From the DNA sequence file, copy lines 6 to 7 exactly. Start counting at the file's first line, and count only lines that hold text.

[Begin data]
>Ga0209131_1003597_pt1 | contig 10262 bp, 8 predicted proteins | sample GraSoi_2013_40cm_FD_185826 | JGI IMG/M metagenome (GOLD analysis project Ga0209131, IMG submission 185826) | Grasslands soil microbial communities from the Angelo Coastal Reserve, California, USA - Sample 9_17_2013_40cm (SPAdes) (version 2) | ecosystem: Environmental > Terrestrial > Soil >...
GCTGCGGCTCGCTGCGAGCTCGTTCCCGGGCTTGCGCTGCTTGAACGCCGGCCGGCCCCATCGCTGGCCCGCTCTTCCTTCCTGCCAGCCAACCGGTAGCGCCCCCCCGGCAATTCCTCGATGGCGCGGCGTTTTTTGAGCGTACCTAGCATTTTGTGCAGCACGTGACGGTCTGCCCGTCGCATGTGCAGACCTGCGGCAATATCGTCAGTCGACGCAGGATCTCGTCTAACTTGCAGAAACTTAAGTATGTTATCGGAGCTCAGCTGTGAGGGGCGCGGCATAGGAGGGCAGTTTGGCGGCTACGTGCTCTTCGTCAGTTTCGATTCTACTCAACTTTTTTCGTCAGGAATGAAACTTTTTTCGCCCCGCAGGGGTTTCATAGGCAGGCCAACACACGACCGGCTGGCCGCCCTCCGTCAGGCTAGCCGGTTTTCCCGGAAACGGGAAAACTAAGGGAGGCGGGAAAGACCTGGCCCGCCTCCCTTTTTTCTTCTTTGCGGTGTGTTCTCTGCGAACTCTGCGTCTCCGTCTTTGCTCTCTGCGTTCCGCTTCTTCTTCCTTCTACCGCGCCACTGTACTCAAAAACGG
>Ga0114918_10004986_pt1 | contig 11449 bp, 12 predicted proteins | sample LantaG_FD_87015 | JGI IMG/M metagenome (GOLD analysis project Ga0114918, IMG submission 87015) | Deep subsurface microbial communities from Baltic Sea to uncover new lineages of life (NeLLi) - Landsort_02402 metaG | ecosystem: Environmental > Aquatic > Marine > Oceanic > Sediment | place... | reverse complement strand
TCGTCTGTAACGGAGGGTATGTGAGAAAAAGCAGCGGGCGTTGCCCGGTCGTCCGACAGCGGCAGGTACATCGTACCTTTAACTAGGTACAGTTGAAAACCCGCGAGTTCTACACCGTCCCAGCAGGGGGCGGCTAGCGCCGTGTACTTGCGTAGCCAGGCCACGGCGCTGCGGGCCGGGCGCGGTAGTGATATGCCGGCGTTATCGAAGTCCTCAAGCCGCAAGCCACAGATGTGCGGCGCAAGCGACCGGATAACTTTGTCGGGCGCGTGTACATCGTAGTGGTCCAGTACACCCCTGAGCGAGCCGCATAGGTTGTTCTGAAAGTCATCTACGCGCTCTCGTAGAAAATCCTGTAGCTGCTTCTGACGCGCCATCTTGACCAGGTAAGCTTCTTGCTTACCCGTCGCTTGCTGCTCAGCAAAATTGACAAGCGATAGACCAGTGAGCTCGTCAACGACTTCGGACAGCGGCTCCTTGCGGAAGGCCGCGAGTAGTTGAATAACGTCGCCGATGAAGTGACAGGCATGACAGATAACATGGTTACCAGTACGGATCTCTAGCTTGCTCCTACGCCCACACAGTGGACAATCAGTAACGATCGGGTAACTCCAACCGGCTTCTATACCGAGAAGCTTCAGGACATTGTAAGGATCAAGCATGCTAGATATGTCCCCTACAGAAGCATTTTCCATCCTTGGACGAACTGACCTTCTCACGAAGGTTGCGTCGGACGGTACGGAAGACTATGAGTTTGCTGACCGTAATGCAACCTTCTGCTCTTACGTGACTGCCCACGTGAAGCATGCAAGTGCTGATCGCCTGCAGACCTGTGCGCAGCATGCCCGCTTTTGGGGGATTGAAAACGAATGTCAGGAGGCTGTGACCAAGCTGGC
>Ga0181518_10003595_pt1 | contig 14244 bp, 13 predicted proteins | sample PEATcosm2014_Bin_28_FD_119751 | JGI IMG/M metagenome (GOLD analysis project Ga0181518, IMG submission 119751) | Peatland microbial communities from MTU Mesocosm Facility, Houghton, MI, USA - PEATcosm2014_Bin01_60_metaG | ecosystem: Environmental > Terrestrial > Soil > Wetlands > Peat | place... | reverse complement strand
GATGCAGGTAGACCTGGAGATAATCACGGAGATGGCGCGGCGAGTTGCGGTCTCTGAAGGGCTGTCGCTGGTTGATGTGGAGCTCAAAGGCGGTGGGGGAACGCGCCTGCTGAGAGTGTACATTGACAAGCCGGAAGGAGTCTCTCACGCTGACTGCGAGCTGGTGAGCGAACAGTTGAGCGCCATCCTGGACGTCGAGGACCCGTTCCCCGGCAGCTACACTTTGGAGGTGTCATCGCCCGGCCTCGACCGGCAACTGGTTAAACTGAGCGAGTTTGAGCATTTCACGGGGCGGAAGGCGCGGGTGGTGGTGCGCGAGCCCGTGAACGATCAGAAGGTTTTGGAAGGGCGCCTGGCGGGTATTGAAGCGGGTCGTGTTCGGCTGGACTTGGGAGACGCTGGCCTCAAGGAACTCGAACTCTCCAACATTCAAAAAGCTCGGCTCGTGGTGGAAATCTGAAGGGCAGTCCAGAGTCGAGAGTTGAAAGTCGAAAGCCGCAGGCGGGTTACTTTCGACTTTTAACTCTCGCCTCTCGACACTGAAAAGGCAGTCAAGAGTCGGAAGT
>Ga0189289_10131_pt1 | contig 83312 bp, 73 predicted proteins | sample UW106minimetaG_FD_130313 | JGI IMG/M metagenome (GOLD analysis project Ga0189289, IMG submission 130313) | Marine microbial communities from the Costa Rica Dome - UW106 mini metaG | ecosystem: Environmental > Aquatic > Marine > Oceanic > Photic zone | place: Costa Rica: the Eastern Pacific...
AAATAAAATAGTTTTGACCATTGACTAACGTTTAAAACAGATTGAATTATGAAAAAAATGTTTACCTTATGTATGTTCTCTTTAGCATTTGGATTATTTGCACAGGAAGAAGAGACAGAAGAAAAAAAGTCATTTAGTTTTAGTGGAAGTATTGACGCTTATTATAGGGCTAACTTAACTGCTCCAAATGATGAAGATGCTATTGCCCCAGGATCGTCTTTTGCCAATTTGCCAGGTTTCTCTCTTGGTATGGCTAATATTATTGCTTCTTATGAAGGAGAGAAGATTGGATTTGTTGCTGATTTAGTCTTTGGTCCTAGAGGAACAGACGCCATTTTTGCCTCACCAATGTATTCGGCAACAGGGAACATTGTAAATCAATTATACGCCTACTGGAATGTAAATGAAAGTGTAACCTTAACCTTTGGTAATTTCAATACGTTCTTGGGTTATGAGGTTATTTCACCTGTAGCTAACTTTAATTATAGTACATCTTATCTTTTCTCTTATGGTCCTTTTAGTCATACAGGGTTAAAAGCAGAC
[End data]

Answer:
GATGCAGGTAGACCTGGAGATAATCACGGAGATGGCGCGGCGAGTTGCGGTCTCTGAAGGGCTGTCGCTGGTTGATGTGGAGCTCAAAGGCGGTGGGGGAACGCGCCTGCTGAGAGTGTACATTGACAAGCCGGAAGGAGTCTCTCACGCTGACTGCGAGCTGGTGAGCGAACAGTTGAGCGCCATCCTGGACGTCGAGGACCCGTTCCCCGGCAGCTACACTTTGGAGGTGTCATCGCCCGGCCTCGACCGGCAACTGGTTAAACTGAGCGAGTTTGAGCATTTCACGGGGCGGAAGGCGCGGGTGGTGGTGCGCGAGCCCGTGAACGATCAGAAGGTTTTGGAAGGGCGCCTGGCGGGTATTGAAGCGGGTCGTGTTCGGCTGGACTTGGGAGACGCTGGCCTCAAGGAACTCGAACTCTCCAACATTCAAAAAGCTCGGCTCGTGGTGGAAATCTGAAGGGCAGTCCAGAGTCGAGAGTTGAAAGTCGAAAGCCGCAGGCGGGTTACTTTCGACTTTTAACTCTCGCCTCTCGACACTGAAAAGGCAGTCAAGAGTCGGAAGT
>Ga0189289_10131_pt1 | contig 83312 bp, 73 predicted proteins | sample UW106minimetaG_FD_130313 | JGI IMG/M metagenome (GOLD analysis project Ga0189289, IMG submission 130313) | Marine microbial communities from the Costa Rica Dome - UW106 mini metaG | ecosystem: Environmental > Aquatic > Marine > Oceanic > Photic zone | place: Costa Rica: the Eastern Pacific...